Yet there are two major differences. First, the opening to the east of the 1990s was grounded in Turkey’s linguistic and cultural links with the newly independent states, and based on a strong demand for partnership emanating from these countries. By contrast, the opening to the south under Erdoğan was based on religious, not national identity. Moreover, it was not preceded by a particularly burning interest on the part of Turkey’s Middle Eastern neighbors in such engagement. The initiative, so to speak, was supply-side foreign policy.

Secondly, the old opening to the east developed in full harmony with Turkey’s western orientation. Turkey’s initiatives were well-coordinated with the U.S., and rested on a commonly defined interest in supporting the sovereignty and independence of the former Soviet states in the Caucasus and Central Asia. While Turkey and its western partners differed on some issues, such as relations with Armenia, such differences were never allowed to cause harm to the U.S.-Turkish alliance.

By contrast, Turkey’s contemporary policies in the Middle East have been dissociated from its western alliance, and often stand in direct contradiction to U.S. interests. Initially, Ankara sought to portray its activities as serving western interests as well, emphasizing its potential to act as a mediator between the West and rogue regimes in the Middle East such as Iran and Syria. But, as time has passed, Turkey’s ambitions to mediate have been replaced by an ever more apparent tendency to take sides, support favorites, and undermine adversaries.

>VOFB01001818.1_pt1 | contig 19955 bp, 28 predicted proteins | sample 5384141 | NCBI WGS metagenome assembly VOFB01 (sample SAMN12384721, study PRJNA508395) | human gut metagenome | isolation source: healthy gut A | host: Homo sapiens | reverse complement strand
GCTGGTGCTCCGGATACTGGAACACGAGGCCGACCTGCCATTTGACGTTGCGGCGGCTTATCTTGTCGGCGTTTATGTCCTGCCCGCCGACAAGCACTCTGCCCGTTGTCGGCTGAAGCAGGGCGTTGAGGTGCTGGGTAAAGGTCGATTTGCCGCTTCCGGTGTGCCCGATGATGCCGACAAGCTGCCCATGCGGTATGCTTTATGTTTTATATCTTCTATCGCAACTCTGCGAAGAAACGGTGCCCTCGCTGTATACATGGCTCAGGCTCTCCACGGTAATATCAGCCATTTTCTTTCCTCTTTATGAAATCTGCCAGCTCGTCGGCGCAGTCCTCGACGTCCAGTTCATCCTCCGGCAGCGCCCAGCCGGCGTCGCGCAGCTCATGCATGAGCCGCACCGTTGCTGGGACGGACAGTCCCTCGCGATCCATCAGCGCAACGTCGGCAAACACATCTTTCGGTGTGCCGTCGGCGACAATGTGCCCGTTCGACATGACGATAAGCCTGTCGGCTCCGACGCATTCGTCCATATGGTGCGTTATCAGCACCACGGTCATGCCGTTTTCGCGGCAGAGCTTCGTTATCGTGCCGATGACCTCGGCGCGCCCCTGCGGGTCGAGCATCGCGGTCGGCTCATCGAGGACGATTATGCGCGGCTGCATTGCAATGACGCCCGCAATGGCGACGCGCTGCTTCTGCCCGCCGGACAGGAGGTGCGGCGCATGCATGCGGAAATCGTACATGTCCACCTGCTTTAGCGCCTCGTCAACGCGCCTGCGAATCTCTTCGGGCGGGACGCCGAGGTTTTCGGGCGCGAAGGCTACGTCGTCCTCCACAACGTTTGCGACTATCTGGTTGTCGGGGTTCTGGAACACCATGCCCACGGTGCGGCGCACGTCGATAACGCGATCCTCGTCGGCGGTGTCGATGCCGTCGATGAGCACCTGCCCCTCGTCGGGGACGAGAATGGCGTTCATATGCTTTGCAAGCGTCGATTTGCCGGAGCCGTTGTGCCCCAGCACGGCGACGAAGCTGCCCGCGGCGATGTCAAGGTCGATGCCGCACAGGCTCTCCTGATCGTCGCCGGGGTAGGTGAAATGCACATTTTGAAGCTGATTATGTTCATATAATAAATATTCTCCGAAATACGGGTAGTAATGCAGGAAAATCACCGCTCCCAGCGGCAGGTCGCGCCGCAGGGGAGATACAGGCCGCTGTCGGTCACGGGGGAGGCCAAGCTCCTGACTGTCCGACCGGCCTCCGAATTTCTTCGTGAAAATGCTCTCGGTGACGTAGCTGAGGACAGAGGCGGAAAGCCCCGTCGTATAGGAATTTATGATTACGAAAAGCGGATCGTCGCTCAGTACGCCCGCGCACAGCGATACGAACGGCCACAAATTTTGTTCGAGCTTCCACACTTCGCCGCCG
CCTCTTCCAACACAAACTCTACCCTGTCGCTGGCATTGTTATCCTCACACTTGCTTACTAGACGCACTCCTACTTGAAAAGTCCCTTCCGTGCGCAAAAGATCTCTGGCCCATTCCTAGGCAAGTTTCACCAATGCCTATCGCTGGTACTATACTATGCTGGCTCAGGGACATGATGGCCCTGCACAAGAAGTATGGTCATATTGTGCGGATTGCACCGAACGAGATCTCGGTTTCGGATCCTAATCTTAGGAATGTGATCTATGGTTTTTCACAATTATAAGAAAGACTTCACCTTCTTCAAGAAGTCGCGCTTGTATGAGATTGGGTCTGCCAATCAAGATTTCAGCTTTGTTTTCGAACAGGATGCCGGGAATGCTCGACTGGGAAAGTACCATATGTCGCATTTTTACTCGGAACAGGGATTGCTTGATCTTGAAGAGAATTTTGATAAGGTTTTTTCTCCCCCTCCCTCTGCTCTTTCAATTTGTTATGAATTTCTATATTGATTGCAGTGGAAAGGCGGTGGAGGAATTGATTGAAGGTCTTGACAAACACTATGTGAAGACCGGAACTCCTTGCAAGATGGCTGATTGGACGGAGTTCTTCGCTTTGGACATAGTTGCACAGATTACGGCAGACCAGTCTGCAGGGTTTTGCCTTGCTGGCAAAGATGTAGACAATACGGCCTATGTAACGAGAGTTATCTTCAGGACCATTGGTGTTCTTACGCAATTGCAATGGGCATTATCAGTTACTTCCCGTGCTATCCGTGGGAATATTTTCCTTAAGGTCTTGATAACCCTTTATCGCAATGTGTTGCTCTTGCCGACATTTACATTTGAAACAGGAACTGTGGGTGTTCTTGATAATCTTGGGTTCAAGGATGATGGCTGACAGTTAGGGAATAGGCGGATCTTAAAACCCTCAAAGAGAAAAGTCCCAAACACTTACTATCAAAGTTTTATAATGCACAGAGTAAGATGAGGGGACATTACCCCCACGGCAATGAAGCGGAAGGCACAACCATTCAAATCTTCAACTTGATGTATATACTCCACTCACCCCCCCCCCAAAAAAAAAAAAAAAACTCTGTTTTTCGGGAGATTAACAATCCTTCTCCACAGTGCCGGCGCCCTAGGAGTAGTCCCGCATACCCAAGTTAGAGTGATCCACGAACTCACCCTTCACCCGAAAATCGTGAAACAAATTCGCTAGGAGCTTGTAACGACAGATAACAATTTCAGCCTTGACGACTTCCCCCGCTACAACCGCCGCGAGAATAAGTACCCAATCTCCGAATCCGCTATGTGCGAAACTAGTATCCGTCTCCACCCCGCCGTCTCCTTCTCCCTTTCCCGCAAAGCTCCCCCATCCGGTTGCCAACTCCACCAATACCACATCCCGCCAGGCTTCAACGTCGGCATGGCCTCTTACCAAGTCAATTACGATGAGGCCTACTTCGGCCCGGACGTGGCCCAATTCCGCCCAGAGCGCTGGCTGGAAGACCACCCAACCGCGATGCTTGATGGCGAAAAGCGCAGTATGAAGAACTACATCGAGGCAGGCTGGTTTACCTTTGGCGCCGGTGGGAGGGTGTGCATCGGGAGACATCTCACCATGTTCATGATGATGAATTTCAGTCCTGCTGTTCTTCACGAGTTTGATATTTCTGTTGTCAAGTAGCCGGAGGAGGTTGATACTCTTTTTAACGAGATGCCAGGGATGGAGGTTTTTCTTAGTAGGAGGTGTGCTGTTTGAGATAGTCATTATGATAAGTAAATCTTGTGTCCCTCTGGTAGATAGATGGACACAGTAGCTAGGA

The most consistent and symptomatic example of this transformation is Israel. While the Turkish-Israeli relationship did not collapse until the 2008 war in Gaza, the AKP early on entertained ties with Hamas, and welcomed its election in 2006. In fact, Fatah representatives have long complained that Turkey has been biased in favor of Hamas and against Fatah in intra-Palestinian politics. Anti-Israeli and anti-Semitic themes also crept into the mainstream Turkish media, particularly in television shows and in the reporting of the AKP’s mouthpiece newspaper, Yeni Şafak. After the war in Gaza, Ankara abandoned all efforts at balance, going much further even than most Arab leaders in its condemnations of Israel. Ankara also helped launch the Mavi Marmara flotilla to Gaza in 2009, which finally led the relationship to collapse following the Israeli boarding of the ship. Soon enough, Erdoğan and other AKP leaders took to outright anti-Semitic rhetoric. In 2011, he accused the Economist of being controlled by Israel; and in 2013, following the Gezi Park controversy, he blamed the widespread protests against his government on the global “interest rate lobby.” If the shorthand was not clear enough, one of his closest advisors spelled out that the global Jewish diaspora was behind it. Erdoğan’s anti-Israeli and anti-Semitic rhetoric has proven a key sore point in the U.S.-Turkish relationship.